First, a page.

Obama himself said, "Elections have consequences".
    So sayeth Roberts. The trick now is to get out the vote.
    I had considered starting a thread about how I've never felt more like my vote didn't matter. I voted for Romney, for the second time, this year but the nominee was already decided. As usual. You see, Obama lost my state the last time. And will again this time.
    But we must get out the vote. Obama's ground game could prove to be all.
    So preach your sermons and offer rides to the polls. Educate folks. Do what you have to do.
    This guy must go down in ignominious defeat.
    Send that message.
    Teach your children to love guns, they'll never be able to afford drugs
  • JermanatorJermanator Senior Member Posts: 16,189 Senior Member
    We need Romney so he doesn't veto a repeal, but we also need to have control of the House and Senate. Don't forget those races. They are going to make all the difference.
    Reason obeys itself; and ignorance submits to whatever is dictated to it.
    -Thomas Paine
  • bklysenbklysen Member Posts: 488 Member
    Here's another interesting take, one that I believe dovetails nicely into a few observations from Teach and Razorback.....and reminds us all that the ACA is intensely unpopular with most Americans.

    http://www.redstate.com/erick/2012/06/28/im-not-down-on-john-roberts/

    I'm particularly comforted by the last line, suggesting that this might just have handed Mitt Romney the White House.
  • bisleybisley Senior Member Posts: 10,812 Senior Member
    In a modern society with the medical technology we have today no one should have to make the decision between bankruptcy and death. Is that Idealistic? Maybe? Socialist? To a degree. Now no one should get these benefits for free and people should have to pay into the system and I'm even ok with people having to pay more who make unhealthy lifestyle choices like smoking etc. but everyone should be able to get coverage and people shouldn't have to pay crazy amounts or go without coverage just because they've already got something (Aids, diabetes, cancer, MS, etc.).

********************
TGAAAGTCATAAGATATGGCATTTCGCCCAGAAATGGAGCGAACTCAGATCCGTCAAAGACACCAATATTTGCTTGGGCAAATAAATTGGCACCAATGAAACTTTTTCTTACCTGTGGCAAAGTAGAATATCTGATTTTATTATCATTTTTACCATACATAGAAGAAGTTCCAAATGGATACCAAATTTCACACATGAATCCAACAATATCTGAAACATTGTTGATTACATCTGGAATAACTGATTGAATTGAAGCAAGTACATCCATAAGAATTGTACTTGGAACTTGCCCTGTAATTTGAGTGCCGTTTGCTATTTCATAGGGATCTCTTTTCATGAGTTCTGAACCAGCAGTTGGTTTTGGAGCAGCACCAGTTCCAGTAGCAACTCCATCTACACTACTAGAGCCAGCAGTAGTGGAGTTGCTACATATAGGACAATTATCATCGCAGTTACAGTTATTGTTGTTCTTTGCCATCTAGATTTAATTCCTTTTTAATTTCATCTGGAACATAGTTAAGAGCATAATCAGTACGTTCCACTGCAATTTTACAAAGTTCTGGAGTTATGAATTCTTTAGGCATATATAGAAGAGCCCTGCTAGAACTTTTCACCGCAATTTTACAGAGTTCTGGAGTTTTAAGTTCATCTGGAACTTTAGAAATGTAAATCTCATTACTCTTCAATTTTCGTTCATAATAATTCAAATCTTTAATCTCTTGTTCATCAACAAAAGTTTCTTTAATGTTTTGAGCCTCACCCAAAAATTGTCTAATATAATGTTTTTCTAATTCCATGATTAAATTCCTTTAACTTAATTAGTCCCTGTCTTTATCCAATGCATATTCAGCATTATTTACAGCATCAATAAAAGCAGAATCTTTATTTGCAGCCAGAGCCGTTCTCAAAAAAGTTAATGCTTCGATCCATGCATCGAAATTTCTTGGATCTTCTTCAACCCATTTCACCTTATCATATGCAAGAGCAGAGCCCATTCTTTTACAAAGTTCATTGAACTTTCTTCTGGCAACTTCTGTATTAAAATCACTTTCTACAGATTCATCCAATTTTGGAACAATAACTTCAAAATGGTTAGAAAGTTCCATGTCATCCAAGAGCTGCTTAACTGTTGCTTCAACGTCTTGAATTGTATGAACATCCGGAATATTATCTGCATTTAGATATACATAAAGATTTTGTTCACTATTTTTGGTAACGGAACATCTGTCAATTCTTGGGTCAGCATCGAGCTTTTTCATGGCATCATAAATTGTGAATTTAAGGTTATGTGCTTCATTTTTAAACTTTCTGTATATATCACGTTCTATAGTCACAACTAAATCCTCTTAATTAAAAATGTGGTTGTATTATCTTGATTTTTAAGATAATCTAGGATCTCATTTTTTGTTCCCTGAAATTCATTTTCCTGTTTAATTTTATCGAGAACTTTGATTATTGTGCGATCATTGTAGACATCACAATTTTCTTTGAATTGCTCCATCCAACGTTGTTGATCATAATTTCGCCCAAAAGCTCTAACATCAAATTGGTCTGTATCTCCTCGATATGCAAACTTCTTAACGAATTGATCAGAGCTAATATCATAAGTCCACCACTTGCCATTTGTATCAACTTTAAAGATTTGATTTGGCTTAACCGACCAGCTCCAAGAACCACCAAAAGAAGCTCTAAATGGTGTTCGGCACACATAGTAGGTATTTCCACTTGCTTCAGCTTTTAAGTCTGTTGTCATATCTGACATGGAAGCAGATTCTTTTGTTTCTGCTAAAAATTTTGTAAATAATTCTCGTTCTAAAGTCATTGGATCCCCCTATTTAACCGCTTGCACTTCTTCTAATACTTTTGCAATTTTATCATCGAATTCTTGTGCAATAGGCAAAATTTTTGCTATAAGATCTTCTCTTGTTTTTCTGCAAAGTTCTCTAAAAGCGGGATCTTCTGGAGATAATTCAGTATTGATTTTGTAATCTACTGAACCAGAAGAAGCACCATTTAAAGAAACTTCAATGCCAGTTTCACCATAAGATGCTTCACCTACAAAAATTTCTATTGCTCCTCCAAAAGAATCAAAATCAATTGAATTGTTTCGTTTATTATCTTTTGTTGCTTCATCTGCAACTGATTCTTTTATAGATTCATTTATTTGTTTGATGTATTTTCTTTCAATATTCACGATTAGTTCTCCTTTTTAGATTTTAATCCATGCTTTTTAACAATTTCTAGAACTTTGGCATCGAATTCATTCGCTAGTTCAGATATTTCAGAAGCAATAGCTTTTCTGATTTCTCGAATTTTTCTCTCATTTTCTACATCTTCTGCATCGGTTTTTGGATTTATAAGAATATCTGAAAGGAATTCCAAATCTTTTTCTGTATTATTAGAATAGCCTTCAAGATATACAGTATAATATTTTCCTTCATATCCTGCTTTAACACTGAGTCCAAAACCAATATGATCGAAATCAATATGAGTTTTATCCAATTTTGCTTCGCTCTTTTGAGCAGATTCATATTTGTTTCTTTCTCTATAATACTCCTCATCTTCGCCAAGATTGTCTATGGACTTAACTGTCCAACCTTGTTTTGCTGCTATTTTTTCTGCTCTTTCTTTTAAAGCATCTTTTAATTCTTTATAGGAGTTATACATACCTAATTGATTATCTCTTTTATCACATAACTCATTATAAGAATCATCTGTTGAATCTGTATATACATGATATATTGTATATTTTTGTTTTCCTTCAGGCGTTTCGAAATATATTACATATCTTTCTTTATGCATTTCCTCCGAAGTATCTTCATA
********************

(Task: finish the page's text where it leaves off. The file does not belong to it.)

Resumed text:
You are thinking with your heart, and not your brain. When a country is prosperous, all people of good conscience look to taking care of the needy. It is the 'Christian' thing to do, and it seems to be the morally correct thing to do for non-Christians, as well. But, no government should require its citizens to give up their own prosperity to care for strangers. A good citizen will help provide for the poor according to his own ability and conscience.

    Government health care over the long term is going to economically gut any country that is short-sighted enough to attempt it. It is simply too expensive, and it is one of the thousands of things that the government is not competent to administrate, due to its inherent corruption and incompetency.

    All socialist governments eventually run out of other people's money to spend, at which point they become the Soviet Union.
  • bisleybisley Senior Member Posts: 10,812 Senior Member
    I didn't anywhere talk about government health care. I was talking about insurance pools and why the prohibition of excluding people for preexisting conditions is needed and also why the mandate is important to protect insurers from free riders. It's not just the poor either, treatment for any number of diseases or accidents can bankrupt even well off people, especially if they're able to be dropped from their insurance as soon as they're no longer profitable.

    Well, when you say everyone should be able to get coverage, who are you saying should pay for it, when they can't?